After Sarah Sanders and her family were kicked out of a restaurant owned by a Trump-hater, Rep. Maxine Waters said, "I have no sympathy for these people that are in this administration who know it's wrong for what they're doing on so many fronts."
She added, "I want to tell you, these members of his cabinet who remain and try to defend him, they won't be able to go to a restaurant, they won't be able to stop at a gas station, they're not going to be able to shop at a department store. The people are going to turn on them. They're going to protest. They're absolutely going to harass them until they decide that they're going to tell the president, 'No, I can't hang with you.' This is wrong. This is unconscionable. We can't keep doing this to children [referring to the children of illegal immigrants being detained at the border]."
Rep. Waters, are you sure want this kind of America? Are you sure you want this new civil war (or, should I say, new war on civility)?
I understand the moral outrage against President Trump. He's an incredibly divisive leader, and he has quite an unsavory past. I get it.
I personally don't like his name-calling (as clever and effective as it is), and I understand how offensive his personality can be. And I recognize that some of his policies are controversial.
That's why it's so hard for many Americans to understand why evangelical believers like me voted for him and why we continue to support him (while, at times, clearly differing with him in private and in public).
To repeat: I get it.
But what Rep. Waters is calling for – or at the least, celebrating – is absolutely intolerable. It is destructive, it is ugly, and it is un-American.
Rep. Waters, do you know how millions of us felt during the presidency of Barack Obama? How deeply grieved we were by his pro-abortion zeal? By his saying, "God bless you" to Planned Parenthood? By his speaking of an unwanted teen pregnancy as a punishment?
As pro-life Americans, his statements and actions were outrageous to us. But it never crossed our minds to kick his press secretary, Josh Earnest, out of a restaurant. And it certainly never crossed the minds of Republican leaders to call for such things. To do so is to draw a very dangerous line and to set a very ugly precedent.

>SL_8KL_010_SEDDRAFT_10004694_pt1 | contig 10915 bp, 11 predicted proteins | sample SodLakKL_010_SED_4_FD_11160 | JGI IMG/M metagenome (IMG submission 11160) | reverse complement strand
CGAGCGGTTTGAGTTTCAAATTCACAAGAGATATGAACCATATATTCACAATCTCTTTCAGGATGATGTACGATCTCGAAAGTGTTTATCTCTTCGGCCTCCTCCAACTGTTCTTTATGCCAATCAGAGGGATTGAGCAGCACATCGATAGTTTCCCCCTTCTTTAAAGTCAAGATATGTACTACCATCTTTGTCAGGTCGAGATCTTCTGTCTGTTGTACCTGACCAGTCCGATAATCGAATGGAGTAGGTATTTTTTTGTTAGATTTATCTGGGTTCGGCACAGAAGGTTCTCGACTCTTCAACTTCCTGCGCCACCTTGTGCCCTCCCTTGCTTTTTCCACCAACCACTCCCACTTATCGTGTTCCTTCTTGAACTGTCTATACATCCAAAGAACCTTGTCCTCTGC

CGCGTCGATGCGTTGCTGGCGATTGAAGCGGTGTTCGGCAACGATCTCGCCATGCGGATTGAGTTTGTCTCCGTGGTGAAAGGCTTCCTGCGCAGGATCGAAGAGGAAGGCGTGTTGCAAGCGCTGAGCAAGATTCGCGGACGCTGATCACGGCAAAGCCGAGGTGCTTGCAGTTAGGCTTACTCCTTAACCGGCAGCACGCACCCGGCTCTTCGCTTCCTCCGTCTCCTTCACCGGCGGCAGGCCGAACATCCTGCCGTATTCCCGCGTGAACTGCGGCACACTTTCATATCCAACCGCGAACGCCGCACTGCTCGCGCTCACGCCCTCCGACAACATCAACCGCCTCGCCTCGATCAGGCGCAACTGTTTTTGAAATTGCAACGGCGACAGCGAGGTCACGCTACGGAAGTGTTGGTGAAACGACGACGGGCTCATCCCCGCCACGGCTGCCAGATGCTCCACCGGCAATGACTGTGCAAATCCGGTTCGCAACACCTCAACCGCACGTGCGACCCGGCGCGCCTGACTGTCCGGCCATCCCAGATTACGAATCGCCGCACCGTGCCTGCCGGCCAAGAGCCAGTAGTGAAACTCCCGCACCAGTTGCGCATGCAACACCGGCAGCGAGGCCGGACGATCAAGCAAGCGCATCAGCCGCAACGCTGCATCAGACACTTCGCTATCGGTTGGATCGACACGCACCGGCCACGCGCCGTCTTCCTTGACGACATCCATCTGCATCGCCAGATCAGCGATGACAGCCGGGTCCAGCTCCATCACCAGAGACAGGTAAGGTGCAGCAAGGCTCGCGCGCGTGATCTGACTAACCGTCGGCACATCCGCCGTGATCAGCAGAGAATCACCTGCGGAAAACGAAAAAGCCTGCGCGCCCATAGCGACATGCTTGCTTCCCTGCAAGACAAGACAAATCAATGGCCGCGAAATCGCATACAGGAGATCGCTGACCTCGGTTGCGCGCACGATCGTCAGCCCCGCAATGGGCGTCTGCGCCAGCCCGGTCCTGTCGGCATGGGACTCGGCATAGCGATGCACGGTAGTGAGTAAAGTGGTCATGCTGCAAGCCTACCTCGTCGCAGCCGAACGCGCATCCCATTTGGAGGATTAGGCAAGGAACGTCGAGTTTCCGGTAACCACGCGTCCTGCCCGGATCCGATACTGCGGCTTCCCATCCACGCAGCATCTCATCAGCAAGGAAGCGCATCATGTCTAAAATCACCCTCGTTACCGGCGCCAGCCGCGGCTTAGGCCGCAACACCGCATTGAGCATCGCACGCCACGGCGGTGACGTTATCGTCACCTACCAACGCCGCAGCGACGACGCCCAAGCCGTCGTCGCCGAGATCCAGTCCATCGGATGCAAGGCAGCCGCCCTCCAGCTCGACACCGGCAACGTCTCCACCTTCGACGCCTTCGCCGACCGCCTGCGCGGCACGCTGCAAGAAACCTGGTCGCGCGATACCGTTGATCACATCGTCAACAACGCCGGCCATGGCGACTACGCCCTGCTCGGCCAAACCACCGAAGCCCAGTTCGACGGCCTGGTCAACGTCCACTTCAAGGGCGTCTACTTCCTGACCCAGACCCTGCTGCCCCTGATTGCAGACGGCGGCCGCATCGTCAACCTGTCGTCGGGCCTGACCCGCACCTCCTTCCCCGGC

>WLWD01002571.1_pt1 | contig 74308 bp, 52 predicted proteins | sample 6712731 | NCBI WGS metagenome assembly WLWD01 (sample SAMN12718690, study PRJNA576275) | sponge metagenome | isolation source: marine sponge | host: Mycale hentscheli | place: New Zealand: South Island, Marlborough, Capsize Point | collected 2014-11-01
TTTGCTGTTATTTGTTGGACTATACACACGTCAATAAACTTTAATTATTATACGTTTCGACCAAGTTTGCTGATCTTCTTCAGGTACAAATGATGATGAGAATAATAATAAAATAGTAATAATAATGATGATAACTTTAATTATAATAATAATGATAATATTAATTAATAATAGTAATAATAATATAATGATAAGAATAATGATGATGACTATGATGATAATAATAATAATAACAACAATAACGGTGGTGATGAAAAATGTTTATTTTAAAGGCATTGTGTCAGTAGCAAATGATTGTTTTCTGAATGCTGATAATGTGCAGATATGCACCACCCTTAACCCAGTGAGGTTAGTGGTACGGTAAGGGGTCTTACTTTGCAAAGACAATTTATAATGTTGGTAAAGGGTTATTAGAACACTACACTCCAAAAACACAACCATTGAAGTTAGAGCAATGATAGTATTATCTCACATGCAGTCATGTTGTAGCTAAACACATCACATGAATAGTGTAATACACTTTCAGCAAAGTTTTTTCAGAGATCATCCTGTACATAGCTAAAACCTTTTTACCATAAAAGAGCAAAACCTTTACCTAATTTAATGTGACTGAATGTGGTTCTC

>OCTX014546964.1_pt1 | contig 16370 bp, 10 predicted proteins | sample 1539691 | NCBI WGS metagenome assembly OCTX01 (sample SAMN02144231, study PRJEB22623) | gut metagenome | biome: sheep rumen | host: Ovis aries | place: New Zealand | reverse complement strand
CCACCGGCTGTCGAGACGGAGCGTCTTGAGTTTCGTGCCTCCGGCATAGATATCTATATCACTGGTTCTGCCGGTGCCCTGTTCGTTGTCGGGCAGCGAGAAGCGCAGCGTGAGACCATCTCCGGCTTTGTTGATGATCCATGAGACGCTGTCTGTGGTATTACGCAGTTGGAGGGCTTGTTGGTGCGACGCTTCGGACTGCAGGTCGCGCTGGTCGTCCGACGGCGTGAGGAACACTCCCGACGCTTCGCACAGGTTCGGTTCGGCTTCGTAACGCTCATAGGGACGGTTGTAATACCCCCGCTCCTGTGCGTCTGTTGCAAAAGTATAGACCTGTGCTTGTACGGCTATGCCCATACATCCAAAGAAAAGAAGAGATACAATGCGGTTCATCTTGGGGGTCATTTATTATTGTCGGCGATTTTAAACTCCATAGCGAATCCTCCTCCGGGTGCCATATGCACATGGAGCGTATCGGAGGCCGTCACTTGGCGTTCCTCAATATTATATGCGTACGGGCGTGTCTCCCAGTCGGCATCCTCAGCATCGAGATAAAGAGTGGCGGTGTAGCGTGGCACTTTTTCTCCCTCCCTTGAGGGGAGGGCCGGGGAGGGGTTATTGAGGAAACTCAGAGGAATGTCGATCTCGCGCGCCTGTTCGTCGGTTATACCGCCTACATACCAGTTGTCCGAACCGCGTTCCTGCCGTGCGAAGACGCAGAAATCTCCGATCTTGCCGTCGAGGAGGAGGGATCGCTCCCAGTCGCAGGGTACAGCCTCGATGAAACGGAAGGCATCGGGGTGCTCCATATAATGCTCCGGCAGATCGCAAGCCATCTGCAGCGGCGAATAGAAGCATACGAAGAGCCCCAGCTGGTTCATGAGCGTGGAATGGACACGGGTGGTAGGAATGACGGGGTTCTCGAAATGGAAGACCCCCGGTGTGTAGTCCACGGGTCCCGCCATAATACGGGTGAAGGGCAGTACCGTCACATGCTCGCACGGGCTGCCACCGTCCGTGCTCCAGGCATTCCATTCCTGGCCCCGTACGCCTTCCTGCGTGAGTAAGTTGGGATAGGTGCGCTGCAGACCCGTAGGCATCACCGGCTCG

Rep. Waters, do you realize how upset we were when President Obama "changed" his position on homosexuality, becoming a champion for same-sex "marriage" after emphatically saying he rejected it as a Christian? (I say "changed" because it's fairly clear he lied about his earlier "Christian" view, falsely claiming that his views had recently evolved.)
For millions of evangelicals, there is nothing more sacred than the life of a baby in the womb and the sanctity of God-ordained (= male-female) marriage. And our previous president led a frontal assault against both those fronts.
What if we had kicked you out of one of our restaurants because of your support for him? Would you have said, "I respect your convictions, and you have acted honorably?" I think not.
Before President Obama, the foreign policies of President George Bush were highly controversial, leading to the loss of hundreds of thousands of lives and the displacement of millions. Some would argue that his policies saved many more lives, but the bottom line is that his decisions to go to war in Afghanistan and Iraq were fiercely opposed by many.
Yet it would have been unthinkable for someone to refuse service to one of his cabinet members or staff members. And had someone made that decision, there would not have been congressional leaders cheering that person on.
Rep. Waters, you know quite well that what goes around comes around, and this circle of hostility is only going to grow. Surely, as an African American leader, you are more than aware of the ugliness that can rise in our society. The ugliness of slavery. The ugliness of segregation. The ugliness of division and hatred and bias and bigotry.
Yet today, you are fanning the flames of something equally dangerous. And if you're not careful, the flames will soon burn you (or someone else in your own ideological camp).
A famous liberal will be refused service based on political beliefs alone, then some conservative pundit will say, "If you could do it to Sarah Sanders, we can do it to you." And from there, it will only degenerate.
This is different than asking someone to violate their convictions by creating something they believe is wrong or sinful. (An example of this would be the case of Masterpiece Cakes and baker Jack Phillips.) No, we're talking today about refusing a family service in a restaurant because of their connection to the Trump administration.
We can only imagine what will happen tomorrow if the dangerous rhetoric of Maxine Waters is taken to heart, especially as a hostile media continues to provoke with misleading reports.
The situation is toxic enough as is. The last thing we need is for a public figure to throw more fuel on the fire.